hide Matching Documents

The documents where this entity occurs most often are shown below. Click on a document to open it.

Document Max. Freq Min. Freq
John Dimitry , A. M., Confederate Military History, a library of Confederate States Military History: Volume 10.1, Louisiana (ed. Clement Anselm Evans) 3 1 Browse Search
View all matching documents...

Your search returned 3 results in 2 document sections:

r, had a large following among the more prominent citizens. A paper headed The Platform of the Friends of United Southern Action, was numerously signed by representative citizens who loved Louisiana but dreaded discordant action. The executive committee of the Friends comprised, among others, the names of such men as E. Salomon, T. W. Collens, B. F. Jonas, A. Sambola, Thos. E. Adams, John Laidlaw, Riviere Gardere and Adolphe Mazureau. Among the Friends most respected in the city was Mr. Samuel Sumner, who for his courage in expressing his convictions was afterward sent to prison by General Butler. Opposed to these were the young men, whose voice clamored for the secession of Louisiana so soon as it could be legally effected. These youths held the reins with a firm, almost insolent grip in their confident hands. They left the trained and wary charioteers of the cause trailing far in the wake. While this struggle was going on, some of the artillerists of the city woke up on St.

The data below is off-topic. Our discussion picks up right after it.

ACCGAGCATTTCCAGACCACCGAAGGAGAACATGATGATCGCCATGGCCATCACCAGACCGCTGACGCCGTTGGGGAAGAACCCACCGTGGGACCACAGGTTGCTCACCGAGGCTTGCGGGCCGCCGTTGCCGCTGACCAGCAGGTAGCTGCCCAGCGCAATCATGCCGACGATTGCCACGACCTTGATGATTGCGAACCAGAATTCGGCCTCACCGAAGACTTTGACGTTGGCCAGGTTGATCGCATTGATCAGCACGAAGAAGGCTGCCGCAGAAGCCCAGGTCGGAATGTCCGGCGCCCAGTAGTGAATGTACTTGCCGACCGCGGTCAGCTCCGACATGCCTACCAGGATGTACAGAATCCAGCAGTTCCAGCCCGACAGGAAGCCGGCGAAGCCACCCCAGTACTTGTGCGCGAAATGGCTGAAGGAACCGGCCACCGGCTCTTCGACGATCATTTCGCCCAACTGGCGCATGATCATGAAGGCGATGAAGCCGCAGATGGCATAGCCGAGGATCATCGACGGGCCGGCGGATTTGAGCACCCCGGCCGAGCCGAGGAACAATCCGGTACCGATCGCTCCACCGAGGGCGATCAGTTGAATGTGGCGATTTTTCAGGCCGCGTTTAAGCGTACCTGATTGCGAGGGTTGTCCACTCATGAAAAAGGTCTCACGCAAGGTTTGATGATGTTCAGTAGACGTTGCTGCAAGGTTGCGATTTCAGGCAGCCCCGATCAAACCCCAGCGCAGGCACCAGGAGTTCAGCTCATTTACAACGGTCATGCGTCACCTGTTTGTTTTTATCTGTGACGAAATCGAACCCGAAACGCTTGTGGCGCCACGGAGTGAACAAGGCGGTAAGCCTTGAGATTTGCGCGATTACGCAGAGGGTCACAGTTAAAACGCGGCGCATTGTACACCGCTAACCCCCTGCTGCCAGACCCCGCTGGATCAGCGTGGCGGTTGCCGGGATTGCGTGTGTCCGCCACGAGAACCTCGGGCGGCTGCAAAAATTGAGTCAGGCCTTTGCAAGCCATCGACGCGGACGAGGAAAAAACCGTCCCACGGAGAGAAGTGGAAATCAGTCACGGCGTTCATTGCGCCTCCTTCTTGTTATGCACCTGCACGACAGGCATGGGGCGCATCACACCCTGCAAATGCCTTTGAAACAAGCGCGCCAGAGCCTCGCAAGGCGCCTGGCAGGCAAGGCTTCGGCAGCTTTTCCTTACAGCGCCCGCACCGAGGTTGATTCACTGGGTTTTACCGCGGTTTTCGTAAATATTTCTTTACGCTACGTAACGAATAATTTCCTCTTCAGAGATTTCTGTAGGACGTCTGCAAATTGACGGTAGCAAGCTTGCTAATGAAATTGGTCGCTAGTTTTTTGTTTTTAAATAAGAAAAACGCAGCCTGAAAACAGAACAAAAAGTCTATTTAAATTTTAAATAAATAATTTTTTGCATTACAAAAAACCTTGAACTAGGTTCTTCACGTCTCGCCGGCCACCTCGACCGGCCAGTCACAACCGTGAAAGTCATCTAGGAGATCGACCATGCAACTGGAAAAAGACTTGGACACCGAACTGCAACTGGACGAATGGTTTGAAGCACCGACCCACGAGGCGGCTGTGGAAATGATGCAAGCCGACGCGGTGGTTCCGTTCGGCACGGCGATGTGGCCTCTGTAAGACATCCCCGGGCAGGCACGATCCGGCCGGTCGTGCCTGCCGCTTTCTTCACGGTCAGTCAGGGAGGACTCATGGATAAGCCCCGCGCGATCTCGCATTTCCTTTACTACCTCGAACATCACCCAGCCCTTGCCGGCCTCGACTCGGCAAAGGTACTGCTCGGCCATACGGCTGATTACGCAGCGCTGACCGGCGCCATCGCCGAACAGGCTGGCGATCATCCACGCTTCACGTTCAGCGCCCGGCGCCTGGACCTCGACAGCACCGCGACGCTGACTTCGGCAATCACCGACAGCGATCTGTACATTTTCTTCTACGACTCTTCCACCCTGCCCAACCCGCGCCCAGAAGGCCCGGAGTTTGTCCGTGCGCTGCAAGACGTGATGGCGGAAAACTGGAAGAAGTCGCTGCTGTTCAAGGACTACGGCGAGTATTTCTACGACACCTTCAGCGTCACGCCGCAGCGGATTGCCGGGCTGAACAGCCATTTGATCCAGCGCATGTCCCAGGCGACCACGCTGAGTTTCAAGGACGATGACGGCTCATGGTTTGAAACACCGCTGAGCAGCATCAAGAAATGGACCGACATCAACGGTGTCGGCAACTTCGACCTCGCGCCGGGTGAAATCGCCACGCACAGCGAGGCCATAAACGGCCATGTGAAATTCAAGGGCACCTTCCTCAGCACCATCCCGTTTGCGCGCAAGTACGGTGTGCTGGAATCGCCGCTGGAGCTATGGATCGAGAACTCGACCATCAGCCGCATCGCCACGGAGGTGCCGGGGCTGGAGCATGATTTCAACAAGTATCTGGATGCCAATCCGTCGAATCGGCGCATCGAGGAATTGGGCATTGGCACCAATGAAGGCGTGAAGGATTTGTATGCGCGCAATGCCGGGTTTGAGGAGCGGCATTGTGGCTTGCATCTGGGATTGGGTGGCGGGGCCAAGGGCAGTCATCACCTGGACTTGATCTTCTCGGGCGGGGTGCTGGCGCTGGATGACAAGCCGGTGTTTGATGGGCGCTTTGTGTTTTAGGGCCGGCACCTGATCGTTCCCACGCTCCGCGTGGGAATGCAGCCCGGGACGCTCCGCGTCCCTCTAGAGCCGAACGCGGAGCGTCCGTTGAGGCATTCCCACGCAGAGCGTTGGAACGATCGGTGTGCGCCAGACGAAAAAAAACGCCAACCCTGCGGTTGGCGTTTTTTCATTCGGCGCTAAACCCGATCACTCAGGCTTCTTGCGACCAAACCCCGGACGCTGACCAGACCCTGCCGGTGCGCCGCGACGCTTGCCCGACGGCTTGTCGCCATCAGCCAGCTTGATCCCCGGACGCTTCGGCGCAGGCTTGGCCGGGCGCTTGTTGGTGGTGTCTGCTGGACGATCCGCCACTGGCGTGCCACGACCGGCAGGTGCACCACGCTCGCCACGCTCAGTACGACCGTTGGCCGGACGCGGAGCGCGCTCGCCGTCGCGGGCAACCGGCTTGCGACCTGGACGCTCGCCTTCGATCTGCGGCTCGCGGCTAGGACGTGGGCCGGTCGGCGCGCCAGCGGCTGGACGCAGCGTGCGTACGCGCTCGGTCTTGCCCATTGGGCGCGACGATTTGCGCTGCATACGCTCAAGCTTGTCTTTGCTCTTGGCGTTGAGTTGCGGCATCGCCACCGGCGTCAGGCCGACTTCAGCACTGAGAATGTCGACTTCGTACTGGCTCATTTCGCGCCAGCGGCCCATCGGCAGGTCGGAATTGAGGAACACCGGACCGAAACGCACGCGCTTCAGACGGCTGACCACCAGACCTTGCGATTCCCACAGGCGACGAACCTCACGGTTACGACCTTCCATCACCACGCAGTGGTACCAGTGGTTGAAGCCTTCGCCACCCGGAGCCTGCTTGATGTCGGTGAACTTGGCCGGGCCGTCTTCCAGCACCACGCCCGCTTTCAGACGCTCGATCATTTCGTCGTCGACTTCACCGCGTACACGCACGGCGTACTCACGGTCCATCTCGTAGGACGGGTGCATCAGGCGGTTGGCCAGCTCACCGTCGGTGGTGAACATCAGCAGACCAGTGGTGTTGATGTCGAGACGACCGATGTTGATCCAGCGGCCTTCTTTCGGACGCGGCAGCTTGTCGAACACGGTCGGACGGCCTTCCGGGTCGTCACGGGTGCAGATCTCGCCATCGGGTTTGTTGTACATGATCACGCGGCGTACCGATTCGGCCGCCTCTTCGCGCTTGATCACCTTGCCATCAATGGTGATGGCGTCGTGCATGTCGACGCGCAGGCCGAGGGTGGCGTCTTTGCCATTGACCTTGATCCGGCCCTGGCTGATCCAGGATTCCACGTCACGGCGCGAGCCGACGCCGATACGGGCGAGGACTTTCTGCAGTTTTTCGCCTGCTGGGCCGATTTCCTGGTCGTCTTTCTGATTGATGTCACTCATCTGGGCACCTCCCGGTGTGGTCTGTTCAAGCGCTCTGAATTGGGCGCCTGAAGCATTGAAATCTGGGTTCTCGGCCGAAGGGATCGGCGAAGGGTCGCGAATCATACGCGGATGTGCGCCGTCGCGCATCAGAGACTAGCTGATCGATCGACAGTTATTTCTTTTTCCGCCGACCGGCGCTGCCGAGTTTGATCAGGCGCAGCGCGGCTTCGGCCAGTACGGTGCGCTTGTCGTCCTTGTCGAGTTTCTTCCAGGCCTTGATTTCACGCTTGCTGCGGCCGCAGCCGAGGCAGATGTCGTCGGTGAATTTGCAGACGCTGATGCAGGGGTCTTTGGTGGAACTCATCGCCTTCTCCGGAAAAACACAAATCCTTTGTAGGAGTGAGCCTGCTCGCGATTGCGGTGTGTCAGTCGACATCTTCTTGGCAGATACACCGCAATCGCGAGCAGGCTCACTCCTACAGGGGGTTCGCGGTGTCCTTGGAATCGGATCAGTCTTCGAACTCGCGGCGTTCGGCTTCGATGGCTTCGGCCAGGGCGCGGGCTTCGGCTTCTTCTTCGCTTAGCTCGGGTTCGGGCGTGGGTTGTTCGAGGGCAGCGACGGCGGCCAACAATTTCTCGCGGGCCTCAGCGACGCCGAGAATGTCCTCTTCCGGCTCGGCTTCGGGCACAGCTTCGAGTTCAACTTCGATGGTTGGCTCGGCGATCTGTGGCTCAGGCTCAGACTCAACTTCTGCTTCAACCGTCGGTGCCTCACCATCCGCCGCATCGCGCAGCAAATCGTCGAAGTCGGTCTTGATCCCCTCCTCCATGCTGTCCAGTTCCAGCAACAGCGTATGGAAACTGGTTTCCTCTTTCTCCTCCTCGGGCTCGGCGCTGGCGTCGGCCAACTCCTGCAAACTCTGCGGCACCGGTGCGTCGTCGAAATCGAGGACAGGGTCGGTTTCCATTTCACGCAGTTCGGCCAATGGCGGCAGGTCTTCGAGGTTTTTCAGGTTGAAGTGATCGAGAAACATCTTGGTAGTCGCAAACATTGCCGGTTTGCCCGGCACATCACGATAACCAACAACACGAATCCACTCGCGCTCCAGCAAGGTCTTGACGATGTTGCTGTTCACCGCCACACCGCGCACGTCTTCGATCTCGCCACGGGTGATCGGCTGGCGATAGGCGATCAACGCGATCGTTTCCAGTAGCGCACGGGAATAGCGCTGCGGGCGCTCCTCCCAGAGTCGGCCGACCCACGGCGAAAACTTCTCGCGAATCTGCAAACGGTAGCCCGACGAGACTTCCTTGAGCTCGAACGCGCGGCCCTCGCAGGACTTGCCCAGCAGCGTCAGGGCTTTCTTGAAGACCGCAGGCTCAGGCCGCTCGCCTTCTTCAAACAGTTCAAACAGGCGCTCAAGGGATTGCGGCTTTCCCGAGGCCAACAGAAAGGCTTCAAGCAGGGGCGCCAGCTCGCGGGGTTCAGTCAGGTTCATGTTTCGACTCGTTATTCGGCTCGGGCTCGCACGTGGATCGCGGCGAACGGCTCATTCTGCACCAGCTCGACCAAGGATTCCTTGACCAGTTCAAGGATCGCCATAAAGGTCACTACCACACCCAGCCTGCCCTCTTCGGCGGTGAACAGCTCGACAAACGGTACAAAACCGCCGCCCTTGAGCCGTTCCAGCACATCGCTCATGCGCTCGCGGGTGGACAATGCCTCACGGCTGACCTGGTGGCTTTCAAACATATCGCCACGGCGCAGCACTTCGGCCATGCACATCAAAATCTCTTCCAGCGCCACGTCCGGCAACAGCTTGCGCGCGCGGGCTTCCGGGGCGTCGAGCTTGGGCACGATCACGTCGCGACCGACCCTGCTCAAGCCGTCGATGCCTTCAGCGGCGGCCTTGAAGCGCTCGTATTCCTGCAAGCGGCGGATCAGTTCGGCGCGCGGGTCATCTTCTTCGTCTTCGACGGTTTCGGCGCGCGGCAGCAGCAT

onderance—125,000 effectives, with 280 guns. Briefly it may be said that McClellan had, at Seven Pines, committed a blunder. On the morning of May 31st he had rashly placed two of his best corps on the Richmond side of the Chickahominy, and the river, flood. ing its banks, cut them off from the rest of his army. Johnston at once hurled the bulk of his force against the isolated enemy. Throughout the first day the Confederates were doing their best to profit by the blunder. But steady Sumner crossed the river in force to help Keyes and Heintzelman, and, through his desperate effort, the Federals recovered on the second day what they had lost on the first. Both armies claimed the victory. The loss on both sides was heavy and about equally divided. In our number of casualties, however, we suffered a greater loss than they in the severe wound which, during the battle, had incapacitated General Johnston. Among the troops at Seven Pines, the Chasseurs-à--pied, of New Orleans,